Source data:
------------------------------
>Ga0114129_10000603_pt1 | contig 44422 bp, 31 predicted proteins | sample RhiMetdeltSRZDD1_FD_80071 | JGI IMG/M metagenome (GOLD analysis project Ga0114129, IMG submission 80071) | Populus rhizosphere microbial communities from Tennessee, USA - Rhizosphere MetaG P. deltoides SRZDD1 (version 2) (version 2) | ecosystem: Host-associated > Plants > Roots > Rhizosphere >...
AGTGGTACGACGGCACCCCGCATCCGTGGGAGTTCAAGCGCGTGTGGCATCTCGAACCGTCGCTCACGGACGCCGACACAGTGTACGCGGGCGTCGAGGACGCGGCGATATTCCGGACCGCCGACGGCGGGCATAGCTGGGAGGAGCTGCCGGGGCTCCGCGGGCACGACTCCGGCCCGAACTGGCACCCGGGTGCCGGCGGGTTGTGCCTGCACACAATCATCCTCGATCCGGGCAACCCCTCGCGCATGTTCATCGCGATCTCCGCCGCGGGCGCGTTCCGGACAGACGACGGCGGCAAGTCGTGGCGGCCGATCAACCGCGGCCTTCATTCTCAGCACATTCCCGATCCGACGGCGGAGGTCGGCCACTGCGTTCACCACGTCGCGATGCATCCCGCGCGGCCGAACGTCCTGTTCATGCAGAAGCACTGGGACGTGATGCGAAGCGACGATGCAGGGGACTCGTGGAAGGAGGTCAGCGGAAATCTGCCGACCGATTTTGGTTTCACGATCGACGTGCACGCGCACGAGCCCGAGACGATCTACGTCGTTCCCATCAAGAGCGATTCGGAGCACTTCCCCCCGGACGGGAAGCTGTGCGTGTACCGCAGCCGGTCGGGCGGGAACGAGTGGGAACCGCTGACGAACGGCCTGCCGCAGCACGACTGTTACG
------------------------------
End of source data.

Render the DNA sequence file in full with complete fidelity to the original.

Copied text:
>Ga0114129_10000603_pt1 | contig 44422 bp, 31 predicted proteins | sample RhiMetdeltSRZDD1_FD_80071 | JGI IMG/M metagenome (GOLD analysis project Ga0114129, IMG submission 80071) | Populus rhizosphere microbial communities from Tennessee, USA - Rhizosphere MetaG P. deltoides SRZDD1 (version 2) (version 2) | ecosystem: Host-associated > Plants > Roots > Rhizosphere >...
AGTGGTACGACGGCACCCCGCATCCGTGGGAGTTCAAGCGCGTGTGGCATCTCGAACCGTCGCTCACGGACGCCGACACAGTGTACGCGGGCGTCGAGGACGCGGCGATATTCCGGACCGCCGACGGCGGGCATAGCTGGGAGGAGCTGCCGGGGCTCCGCGGGCACGACTCCGGCCCGAACTGGCACCCGGGTGCCGGCGGGTTGTGCCTGCACACAATCATCCTCGATCCGGGCAACCCCTCGCGCATGTTCATCGCGATCTCCGCCGCGGGCGCGTTCCGGACAGACGACGGCGGCAAGTCGTGGCGGCCGATCAACCGCGGCCTTCATTCTCAGCACATTCCCGATCCGACGGCGGAGGTCGGCCACTGCGTTCACCACGTCGCGATGCATCCCGCGCGGCCGAACGTCCTGTTCATGCAGAAGCACTGGGACGTGATGCGAAGCGACGATGCAGGGGACTCGTGGAAGGAGGTCAGCGGAAATCTGCCGACCGATTTTGGTTTCACGATCGACGTGCACGCGCACGAGCCCGAGACGATCTACGTCGTTCCCATCAAGAGCGATTCGGAGCACTTCCCCCCGGACGGGAAGCTGTGCGTGTACCGCAGCCGGTCGGGCGGGAACGAGTGGGAACCGCTGACGAACGGCCTGCCGCAGCACGACTGTTACG